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ID project: slow start, late rush

By Flavia Nassaka

14.9 million Ugandans registered of the targeted 18 million

Though Members of Parliament pushed for the extension of the deadline for the National Identification Mass Registration exercise at parish level, this has not been successful as Gen. Aronda Nyakairima, Minister for Internal Affairs, officially closed the exercise on Aug.9.

The exercise meant to capture biometric data for all Ugandans aged 16 years and above started on April 14 and was ended on Aug. 11 having registered 14.9m Ugandans of the targeted 18 million.


Apart from the cults in areas of Ibanda that discouraged people from registering, Aronda applauded Ugandans for accepting the project with much enthusiasm.

The project overcame initial hiccups including late arrival of equipment and frustration over endless questions and demands for documents at the registration centres. Emotions sometimes ran high as the verification officers demanded baptism cards and marriage certificates. As a result, over 70% registered in the last two months.

Anthony Okwore, an ID enrollment officer at Kololo Parish in Nakawa division says he was overwhelmed by the numbers of people who turned up for registration in the last days of the exercise.

He said he wished they could have registered more than the maximum 80 people they managed per a day with the two kits available at their parish. He said people making errors that required repeating the whole process and the registration cameras and laptops that needed to be charged frequently caused most delays.

The minister explained that they could not extend the deadline because they operated under pressure from other East African Community (EAC) countries requiring Ugandans to have a machine readable document for security purposes.

He said the project started with 4000 kits or only 20% of what was needed. This improved to 44% until they secured 100% within the last two months. A kit compromised of a computer, camera, scanner, and signature and thumb reader machines.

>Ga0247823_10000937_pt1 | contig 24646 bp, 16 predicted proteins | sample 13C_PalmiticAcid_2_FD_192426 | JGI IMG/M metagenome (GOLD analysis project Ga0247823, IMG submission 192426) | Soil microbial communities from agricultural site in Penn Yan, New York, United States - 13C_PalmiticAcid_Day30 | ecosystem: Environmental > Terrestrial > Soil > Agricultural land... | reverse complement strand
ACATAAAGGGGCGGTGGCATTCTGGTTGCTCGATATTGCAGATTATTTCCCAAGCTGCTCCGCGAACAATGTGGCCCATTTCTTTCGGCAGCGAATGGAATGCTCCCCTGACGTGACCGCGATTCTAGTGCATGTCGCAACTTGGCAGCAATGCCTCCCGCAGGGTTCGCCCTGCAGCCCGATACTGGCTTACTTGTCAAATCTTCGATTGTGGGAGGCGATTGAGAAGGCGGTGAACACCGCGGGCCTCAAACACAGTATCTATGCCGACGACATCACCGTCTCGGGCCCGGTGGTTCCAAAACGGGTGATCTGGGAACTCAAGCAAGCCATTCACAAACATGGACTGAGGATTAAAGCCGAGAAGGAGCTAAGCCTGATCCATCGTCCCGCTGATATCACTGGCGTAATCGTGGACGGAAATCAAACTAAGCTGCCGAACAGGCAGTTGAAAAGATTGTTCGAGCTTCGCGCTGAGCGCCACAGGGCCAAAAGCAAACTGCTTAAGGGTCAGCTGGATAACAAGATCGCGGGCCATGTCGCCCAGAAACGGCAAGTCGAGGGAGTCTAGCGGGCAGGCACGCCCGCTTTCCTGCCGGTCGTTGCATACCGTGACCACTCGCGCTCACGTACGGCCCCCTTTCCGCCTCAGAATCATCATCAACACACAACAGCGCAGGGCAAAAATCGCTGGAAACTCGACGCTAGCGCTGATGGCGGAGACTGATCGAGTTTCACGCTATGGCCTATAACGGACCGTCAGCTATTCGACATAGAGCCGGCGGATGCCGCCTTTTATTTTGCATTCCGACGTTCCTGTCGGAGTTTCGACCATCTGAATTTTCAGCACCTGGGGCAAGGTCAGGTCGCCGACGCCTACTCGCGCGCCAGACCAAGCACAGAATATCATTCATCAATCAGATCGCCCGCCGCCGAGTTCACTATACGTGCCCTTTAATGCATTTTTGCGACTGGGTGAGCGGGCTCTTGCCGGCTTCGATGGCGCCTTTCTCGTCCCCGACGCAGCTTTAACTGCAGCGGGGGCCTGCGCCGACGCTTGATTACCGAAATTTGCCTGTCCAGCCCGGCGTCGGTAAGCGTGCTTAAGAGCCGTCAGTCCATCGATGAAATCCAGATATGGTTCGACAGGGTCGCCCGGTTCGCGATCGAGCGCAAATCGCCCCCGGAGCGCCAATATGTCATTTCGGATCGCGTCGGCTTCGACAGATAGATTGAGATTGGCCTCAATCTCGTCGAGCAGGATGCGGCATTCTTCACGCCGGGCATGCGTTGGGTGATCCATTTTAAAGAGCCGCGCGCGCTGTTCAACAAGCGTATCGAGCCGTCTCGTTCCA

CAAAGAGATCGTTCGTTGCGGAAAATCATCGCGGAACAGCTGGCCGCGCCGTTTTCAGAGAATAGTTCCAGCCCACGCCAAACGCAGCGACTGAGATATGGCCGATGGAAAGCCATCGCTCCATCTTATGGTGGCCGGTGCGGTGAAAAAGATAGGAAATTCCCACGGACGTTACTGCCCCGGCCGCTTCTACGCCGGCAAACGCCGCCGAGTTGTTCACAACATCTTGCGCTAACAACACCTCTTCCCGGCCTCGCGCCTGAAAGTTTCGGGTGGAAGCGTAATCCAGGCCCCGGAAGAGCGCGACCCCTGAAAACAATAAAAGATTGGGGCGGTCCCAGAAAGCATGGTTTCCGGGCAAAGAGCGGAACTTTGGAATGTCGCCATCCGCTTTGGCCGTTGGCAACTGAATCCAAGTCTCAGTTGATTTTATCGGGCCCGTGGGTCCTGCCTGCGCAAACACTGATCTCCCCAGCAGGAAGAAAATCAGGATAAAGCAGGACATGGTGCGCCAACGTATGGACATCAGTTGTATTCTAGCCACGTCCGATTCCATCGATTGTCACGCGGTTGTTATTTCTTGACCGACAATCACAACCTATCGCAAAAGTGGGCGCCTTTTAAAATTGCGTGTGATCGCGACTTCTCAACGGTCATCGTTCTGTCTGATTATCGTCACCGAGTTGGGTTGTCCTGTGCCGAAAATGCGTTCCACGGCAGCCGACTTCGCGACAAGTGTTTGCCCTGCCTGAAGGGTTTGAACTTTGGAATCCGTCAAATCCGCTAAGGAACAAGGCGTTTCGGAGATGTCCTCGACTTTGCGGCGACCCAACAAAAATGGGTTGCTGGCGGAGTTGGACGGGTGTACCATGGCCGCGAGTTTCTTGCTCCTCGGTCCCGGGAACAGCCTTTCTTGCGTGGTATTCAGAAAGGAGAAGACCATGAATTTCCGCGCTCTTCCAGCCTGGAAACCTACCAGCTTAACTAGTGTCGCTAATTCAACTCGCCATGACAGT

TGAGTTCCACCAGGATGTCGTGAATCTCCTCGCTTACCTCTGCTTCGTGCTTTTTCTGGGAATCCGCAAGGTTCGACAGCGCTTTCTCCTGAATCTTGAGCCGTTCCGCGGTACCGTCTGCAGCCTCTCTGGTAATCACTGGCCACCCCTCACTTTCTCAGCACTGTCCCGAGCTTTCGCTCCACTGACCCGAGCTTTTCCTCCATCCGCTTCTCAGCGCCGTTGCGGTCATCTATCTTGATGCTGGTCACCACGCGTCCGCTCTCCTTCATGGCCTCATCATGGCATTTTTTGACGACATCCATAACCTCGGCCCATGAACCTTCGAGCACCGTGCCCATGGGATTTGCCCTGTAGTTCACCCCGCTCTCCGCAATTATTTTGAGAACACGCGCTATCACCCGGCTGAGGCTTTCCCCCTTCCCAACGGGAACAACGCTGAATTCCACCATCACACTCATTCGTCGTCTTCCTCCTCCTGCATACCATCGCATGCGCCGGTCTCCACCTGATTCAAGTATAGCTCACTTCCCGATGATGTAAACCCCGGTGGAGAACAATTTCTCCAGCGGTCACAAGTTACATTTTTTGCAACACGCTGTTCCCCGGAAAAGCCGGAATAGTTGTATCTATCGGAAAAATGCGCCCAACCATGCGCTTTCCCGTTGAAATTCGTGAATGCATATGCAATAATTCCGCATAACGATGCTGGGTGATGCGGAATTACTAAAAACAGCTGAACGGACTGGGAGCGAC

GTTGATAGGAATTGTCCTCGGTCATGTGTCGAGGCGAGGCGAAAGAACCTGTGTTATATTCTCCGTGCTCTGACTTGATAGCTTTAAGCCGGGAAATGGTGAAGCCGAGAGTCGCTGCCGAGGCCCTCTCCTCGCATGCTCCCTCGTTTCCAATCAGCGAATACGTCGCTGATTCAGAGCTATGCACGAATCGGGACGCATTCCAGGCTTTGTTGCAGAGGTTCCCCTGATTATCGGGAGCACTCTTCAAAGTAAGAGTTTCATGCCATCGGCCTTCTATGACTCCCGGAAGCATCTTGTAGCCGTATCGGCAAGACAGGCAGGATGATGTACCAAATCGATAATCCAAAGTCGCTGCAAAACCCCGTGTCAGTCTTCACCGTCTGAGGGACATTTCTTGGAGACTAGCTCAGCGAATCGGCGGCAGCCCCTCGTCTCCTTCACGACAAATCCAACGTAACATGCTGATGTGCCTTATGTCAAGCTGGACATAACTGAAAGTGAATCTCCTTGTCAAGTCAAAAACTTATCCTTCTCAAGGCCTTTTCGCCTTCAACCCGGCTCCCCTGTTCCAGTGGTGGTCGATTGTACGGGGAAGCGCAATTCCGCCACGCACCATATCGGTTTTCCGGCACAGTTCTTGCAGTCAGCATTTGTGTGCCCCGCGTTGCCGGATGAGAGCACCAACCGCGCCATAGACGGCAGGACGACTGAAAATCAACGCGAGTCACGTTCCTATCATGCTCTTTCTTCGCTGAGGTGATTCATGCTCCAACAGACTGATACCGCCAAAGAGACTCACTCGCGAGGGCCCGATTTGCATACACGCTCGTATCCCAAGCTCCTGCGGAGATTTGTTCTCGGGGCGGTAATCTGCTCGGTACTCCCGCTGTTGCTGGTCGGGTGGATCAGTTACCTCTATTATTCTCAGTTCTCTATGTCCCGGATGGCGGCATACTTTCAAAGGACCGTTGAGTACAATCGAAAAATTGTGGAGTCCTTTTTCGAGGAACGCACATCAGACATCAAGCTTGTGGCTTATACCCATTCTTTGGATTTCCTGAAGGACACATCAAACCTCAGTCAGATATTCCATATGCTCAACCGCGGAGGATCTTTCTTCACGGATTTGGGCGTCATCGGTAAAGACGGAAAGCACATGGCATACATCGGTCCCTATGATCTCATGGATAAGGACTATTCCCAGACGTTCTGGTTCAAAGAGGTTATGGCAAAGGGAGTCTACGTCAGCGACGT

As a result of those challenges, some commentators say the deadline should have been extended.

James Mwirima, the National Coordinator Citizens Watch-IT (CEW-IT); a consortium of CSOs that monitor government programs, the project implementer- the National Security Information System (NSIS) was not prepared enough to handle a project of this magnitude in spite of plans starting way back in 2009.

Mwirima cites rigidities especially in the first and second month of registration where registration was limited to the place of birth or residence not giving people options of registering at places they can easily access for instance at places of work or considering on-line registration other than giving people forms to take home and return to the centers.

Some of the implementers did not look competent to use the technologies. This was attributed to academic competence not being part of the recruitment requirement. Many were randomly picked from the community.

As the project enters a second phase, many hope that implementation will be better.

The next phase

Having concluded the first phase, Phase (ii) dubbed continuous registration at sub-county level kicked off on August 12 and is slated to end on February 27, 2015.

Betty Najenga, the Deputy Project Manager, NSIS anticipates that work at the sub-county will be much easier since they project to capture data of only about  three million people since over 14.9 million have already registered at parish level.

Mwirima however warns that the second phase might be easier for masqueraders to register because, unlike the parish level where people could easily identify each other, sub counties are bigger.

He also cites the problem of human resource which has led to failure of such projects in the past. He mentioned the registering of births and deaths that has not succeeded because of lack of full time staff to register.

He said though MPs were mooting for the extension of the exercise, it’s not necessary because the biggest number has registered although he said the true figure could only be established after tabulation.

As of 9th august, 36 districts had registered over 80% of the people, 35 had registered 70-79%, 30 had registered 50-69% whereas 11 districts had registered below 50%.

By June 2015, Ugandans above 16 will be issued an ID with a unique national identification number to be used as the primary and only source of credible information about a Ugandan.

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